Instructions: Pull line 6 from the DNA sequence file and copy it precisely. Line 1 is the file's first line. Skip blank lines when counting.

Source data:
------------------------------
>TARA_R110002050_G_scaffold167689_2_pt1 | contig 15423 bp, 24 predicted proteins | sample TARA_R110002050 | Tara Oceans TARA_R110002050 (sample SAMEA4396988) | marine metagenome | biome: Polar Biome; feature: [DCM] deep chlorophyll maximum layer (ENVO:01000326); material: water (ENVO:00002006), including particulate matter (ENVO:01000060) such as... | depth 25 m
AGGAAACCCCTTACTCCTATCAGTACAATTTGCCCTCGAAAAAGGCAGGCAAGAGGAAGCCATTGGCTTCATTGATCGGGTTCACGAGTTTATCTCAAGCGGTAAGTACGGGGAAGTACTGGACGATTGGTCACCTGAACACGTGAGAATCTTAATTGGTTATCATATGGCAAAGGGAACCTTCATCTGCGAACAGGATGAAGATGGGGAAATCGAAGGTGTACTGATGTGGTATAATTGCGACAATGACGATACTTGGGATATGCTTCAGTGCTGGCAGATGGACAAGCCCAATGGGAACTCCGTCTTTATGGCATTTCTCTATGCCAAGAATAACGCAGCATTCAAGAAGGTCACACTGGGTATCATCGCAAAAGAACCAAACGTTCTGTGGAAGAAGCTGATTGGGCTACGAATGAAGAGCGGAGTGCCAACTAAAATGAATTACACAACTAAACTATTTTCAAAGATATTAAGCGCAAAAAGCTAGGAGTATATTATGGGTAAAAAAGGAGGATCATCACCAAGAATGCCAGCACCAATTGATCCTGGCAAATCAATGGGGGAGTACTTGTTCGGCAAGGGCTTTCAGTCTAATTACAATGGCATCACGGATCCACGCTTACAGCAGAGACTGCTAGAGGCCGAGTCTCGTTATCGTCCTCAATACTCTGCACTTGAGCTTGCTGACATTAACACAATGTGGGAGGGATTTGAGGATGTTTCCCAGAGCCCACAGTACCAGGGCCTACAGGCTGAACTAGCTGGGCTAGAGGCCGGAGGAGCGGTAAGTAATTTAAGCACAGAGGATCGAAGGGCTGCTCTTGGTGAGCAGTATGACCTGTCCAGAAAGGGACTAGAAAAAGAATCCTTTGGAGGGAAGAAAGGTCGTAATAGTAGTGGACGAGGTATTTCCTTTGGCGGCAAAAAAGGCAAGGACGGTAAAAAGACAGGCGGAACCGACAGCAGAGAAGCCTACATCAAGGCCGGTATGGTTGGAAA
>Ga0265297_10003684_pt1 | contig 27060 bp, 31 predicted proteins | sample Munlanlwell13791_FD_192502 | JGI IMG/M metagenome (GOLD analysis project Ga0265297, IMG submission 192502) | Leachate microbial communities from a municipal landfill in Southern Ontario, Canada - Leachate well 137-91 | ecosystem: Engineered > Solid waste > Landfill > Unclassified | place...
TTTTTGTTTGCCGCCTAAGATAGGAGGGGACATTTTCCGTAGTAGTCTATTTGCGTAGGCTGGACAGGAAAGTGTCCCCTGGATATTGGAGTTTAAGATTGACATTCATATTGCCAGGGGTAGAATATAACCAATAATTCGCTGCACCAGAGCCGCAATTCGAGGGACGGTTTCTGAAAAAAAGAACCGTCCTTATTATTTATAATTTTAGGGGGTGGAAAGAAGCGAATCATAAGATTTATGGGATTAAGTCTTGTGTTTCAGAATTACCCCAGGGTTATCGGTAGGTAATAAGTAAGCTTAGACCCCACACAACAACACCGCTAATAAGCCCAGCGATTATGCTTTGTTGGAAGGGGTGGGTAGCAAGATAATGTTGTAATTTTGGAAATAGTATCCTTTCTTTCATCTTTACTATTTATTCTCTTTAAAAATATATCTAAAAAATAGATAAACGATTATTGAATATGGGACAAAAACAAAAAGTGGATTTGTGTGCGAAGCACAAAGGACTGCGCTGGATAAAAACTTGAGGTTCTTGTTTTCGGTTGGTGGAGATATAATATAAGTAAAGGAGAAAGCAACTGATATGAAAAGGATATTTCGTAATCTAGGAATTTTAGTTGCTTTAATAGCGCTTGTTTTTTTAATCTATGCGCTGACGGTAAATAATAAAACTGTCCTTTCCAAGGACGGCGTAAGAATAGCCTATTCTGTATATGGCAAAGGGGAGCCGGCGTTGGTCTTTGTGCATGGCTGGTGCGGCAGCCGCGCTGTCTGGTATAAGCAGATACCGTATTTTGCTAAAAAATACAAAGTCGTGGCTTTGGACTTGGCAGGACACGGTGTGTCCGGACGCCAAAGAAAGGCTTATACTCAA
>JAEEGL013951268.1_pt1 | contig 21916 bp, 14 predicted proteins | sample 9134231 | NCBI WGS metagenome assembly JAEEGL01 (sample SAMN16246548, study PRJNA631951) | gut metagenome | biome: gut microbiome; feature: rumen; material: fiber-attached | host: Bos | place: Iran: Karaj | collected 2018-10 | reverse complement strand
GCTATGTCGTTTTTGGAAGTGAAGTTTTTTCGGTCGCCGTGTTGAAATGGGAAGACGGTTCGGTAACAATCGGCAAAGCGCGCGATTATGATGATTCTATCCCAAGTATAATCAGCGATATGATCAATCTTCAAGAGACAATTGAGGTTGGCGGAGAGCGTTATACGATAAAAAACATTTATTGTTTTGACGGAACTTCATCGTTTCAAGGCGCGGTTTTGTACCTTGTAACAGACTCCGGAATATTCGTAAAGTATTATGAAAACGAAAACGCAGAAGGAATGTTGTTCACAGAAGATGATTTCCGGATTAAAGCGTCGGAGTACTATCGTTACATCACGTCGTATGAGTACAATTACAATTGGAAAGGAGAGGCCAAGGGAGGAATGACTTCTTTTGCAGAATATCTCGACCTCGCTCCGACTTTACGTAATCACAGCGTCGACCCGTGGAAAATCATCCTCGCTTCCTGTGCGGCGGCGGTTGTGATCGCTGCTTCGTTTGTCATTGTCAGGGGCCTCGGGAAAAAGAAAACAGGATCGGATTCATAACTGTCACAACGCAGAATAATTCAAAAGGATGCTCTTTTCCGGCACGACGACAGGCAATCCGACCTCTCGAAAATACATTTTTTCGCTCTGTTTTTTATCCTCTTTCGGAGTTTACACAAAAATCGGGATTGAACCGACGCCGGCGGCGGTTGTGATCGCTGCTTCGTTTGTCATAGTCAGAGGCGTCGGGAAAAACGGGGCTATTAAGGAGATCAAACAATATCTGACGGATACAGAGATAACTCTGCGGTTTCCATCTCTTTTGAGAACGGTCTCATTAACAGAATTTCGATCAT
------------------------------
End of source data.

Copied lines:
GCTATGTCGTTTTTGGAAGTGAAGTTTTTTCGGTCGCCGTGTTGAAATGGGAAGACGGTTCGGTAACAATCGGCAAAGCGCGCGATTATGATGATTCTATCCCAAGTATAATCAGCGATATGATCAATCTTCAAGAGACAATTGAGGTTGGCGGAGAGCGTTATACGATAAAAAACATTTATTGTTTTGACGGAACTTCATCGTTTCAAGGCGCGGTTTTGTACCTTGTAACAGACTCCGGAATATTCGTAAAGTATTATGAAAACGAAAACGCAGAAGGAATGTTGTTCACAGAAGATGATTTCCGGATTAAAGCGTCGGAGTACTATCGTTACATCACGTCGTATGAGTACAATTACAATTGGAAAGGAGAGGCCAAGGGAGGAATGACTTCTTTTGCAGAATATCTCGACCTCGCTCCGACTTTACGTAATCACAGCGTCGACCCGTGGAAAATCATCCTCGCTTCCTGTGCGGCGGCGGTTGTGATCGCTGCTTCGTTTGTCATTGTCAGGGGCCTCGGGAAAAAGAAAACAGGATCGGATTCATAACTGTCACAACGCAGAATAATTCAAAAGGATGCTCTTTTCCGGCACGACGACAGGCAATCCGACCTCTCGAAAATACATTTTTTCGCTCTGTTTTTTATCCTCTTTCGGAGTTTACACAAAAATCGGGATTGAACCGACGCCGGCGGCGGTTGTGATCGCTGCTTCGTTTGTCATAGTCAGAGGCGTCGGGAAAAACGGGGCTATTAAGGAGATCAAACAATATCTGACGGATACAGAGATAACTCTGCGGTTTCCATCTCTTTTGAGAACGGTCTCATTAACAGAATTTCGATCAT